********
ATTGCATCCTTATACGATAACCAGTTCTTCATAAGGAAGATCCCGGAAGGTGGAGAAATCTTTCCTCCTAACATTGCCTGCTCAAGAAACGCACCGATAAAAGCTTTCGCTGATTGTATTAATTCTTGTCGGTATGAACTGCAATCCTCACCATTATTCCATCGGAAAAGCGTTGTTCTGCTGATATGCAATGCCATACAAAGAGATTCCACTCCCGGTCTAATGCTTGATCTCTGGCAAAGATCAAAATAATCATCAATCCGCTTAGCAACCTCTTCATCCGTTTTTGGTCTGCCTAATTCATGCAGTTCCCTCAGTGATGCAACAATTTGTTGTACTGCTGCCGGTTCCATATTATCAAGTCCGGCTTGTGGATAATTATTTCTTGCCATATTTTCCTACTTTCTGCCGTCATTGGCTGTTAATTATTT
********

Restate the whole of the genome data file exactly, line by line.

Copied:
ATTGCATCCTTATACGATAACCAGTTCTTCATAAGGAAGATCCCGGAAGGTGGAGAAATCTTTCCTCCTAACATTGCCTGCTCAAGAAACGCACCGATAAAAGCTTTCGCTGATTGTATTAATTCTTGTCGGTATGAACTGCAATCCTCACCATTATTCCATCGGAAAAGCGTTGTTCTGCTGATATGCAATGCCATACAAAGAGATTCCACTCCCGGTCTAATGCTTGATCTCTGGCAAAGATCAAAATAATCATCAATCCGCTTAGCAACCTCTTCATCCGTTTTTGGTCTGCCTAATTCATGCAGTTCCCTCAGTGATGCAACAATTTGTTGTACTGCTGCCGGTTCCATATTATCAAGTCCGGCTTGTGGATAATTATTTCTTGCCATATTTTCCTACTTTCTGCCGTCATTGGCTGTTAATTATTT